“The male you could have escaped, for it exists only on the biological level. But the masculine none of us can escape. What is above and beyond all things is so masculine that we are all feminine in relation to it. You had better agree with your adversary quickly.”
“You mean I shall have to become a Christian?” said Jane.
“It looks like it,” said the Director.1
It’s my favorite thing, the four of us sitting around the kitchen table, one in the morning, empty bottles everywhere, eyeballs-deep in the aesthetics of gender, or the theology of sex, or anyway something that has us alternating between cackles and chills.
“I hear Shostakovich,” says Jack P.,2 tracing voluptuous curves in the air to describe how he feels about women but also about certain symphonies, “and I want to put it inside myself. I want it like I want a woman, but I also want it inside me.” He pauses and grins at me. “Is that gay?”
“Well, we’re all feminine with respect to God,” I say, paraphrasing C. S. Lewis, “so that makes sense.” If one response to beauty is the desire to penetrate, another is the desire to be penetrated.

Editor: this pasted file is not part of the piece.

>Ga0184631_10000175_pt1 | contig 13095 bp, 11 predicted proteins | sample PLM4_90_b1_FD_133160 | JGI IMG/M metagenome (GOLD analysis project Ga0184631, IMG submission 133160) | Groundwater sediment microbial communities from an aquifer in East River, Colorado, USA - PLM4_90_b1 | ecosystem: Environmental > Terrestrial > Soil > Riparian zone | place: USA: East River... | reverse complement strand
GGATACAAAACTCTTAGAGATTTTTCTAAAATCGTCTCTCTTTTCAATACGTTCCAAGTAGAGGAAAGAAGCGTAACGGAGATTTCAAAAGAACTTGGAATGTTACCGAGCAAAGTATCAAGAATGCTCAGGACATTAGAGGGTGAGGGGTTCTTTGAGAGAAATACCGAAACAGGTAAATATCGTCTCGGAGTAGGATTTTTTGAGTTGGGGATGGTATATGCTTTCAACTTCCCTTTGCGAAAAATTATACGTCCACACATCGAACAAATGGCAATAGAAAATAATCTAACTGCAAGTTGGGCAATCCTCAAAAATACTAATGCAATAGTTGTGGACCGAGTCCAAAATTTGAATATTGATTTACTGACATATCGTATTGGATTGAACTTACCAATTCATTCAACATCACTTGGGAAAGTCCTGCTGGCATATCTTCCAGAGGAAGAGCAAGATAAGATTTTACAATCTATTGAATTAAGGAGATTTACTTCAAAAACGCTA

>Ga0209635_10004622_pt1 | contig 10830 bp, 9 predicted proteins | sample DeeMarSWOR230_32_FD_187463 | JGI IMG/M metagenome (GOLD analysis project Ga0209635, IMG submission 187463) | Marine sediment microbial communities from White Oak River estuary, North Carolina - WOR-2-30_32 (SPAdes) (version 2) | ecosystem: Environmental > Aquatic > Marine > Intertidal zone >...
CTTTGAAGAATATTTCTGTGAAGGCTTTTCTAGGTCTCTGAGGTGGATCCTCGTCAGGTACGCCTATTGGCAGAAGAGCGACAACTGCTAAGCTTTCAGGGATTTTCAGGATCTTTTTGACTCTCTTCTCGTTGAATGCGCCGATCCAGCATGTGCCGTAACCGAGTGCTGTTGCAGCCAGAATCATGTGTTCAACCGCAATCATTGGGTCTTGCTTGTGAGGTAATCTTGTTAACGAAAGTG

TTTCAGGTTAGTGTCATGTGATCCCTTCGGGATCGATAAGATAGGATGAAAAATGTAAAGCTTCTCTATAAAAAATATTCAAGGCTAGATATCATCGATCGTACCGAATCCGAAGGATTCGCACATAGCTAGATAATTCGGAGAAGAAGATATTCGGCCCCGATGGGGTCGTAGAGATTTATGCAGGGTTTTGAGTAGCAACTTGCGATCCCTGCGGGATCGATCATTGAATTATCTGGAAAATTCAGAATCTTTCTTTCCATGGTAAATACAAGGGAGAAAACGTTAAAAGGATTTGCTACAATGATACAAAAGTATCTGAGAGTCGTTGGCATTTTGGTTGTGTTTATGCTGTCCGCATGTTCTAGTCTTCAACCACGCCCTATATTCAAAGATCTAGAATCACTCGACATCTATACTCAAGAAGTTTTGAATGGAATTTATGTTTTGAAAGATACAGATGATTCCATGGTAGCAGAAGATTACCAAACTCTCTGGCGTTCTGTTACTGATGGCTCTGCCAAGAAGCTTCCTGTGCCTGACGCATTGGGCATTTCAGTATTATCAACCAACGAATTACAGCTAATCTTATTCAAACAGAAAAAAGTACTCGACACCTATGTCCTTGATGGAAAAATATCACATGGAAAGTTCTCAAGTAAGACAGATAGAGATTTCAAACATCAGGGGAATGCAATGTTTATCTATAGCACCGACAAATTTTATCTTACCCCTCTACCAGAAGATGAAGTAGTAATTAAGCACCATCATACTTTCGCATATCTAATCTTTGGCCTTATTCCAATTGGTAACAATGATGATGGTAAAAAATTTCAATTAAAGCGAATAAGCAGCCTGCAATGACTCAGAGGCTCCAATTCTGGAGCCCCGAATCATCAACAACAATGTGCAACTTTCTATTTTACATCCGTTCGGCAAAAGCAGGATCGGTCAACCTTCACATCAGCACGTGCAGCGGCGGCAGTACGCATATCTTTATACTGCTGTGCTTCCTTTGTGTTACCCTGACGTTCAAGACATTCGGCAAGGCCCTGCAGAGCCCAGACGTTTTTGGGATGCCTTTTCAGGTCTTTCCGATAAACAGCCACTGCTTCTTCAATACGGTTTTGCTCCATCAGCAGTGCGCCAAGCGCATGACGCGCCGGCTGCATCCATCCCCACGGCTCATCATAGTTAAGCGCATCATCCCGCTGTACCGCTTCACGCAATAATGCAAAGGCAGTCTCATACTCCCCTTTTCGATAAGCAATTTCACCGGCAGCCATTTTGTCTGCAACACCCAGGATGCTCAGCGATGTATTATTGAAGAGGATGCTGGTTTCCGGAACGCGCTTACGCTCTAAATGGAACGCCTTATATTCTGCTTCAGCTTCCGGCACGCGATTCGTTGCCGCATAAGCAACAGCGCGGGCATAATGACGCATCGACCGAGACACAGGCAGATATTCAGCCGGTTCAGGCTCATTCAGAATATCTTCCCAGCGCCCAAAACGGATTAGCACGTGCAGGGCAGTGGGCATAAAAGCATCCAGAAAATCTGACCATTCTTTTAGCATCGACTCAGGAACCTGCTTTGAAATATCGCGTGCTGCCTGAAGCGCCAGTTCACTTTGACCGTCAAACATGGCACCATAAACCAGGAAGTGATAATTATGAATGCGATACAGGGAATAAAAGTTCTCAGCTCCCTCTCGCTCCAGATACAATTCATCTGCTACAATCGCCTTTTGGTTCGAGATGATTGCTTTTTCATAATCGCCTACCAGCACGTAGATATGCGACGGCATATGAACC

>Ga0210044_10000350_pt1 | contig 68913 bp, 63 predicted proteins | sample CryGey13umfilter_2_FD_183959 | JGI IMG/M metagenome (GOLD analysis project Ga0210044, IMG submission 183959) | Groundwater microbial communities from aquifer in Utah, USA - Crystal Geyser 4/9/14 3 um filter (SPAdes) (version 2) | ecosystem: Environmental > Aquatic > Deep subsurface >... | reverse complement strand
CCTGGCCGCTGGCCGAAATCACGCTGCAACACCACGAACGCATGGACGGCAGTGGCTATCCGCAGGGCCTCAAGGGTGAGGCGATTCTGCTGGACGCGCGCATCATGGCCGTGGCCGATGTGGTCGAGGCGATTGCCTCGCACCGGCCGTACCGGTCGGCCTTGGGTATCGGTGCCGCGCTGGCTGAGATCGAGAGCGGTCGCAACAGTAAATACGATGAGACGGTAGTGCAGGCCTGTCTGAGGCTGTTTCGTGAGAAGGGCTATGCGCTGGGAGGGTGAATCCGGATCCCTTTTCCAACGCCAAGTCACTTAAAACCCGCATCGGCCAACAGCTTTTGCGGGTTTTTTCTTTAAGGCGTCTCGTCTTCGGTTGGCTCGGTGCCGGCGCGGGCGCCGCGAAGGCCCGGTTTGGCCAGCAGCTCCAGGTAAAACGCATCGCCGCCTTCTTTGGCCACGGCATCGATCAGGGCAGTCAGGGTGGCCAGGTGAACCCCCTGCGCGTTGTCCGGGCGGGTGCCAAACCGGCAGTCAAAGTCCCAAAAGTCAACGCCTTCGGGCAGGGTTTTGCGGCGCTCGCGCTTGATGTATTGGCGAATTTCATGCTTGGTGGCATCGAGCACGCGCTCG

The unspoken assumption is that music, and beauty in general, is a way to experience God, something that the present company (a bunch of Lewis-reading, Beethoven-loving, Aquinas-quoting types) takes for granted.
Jack has just been maintaining that the most beautiful thing in the world is the female body. I’d just say bodies in general, since I appreciate both kinds, even if one of those appreciations is more visceral than the other.
Paul L. questions whether beauty is the right word: if a hungry man sees a hamburger on a billboard, is beauty the right name for what he experiences? Does he delight in the curve of the bun, the pert little sesame seeds, the gentle glistening of the secret sauce?
Or does he just want to devour the thing? What do we want to do with beauty? Gaze at it? Eat it up? Impregnate it, or be impregnated?3 All of the above?
To be continued.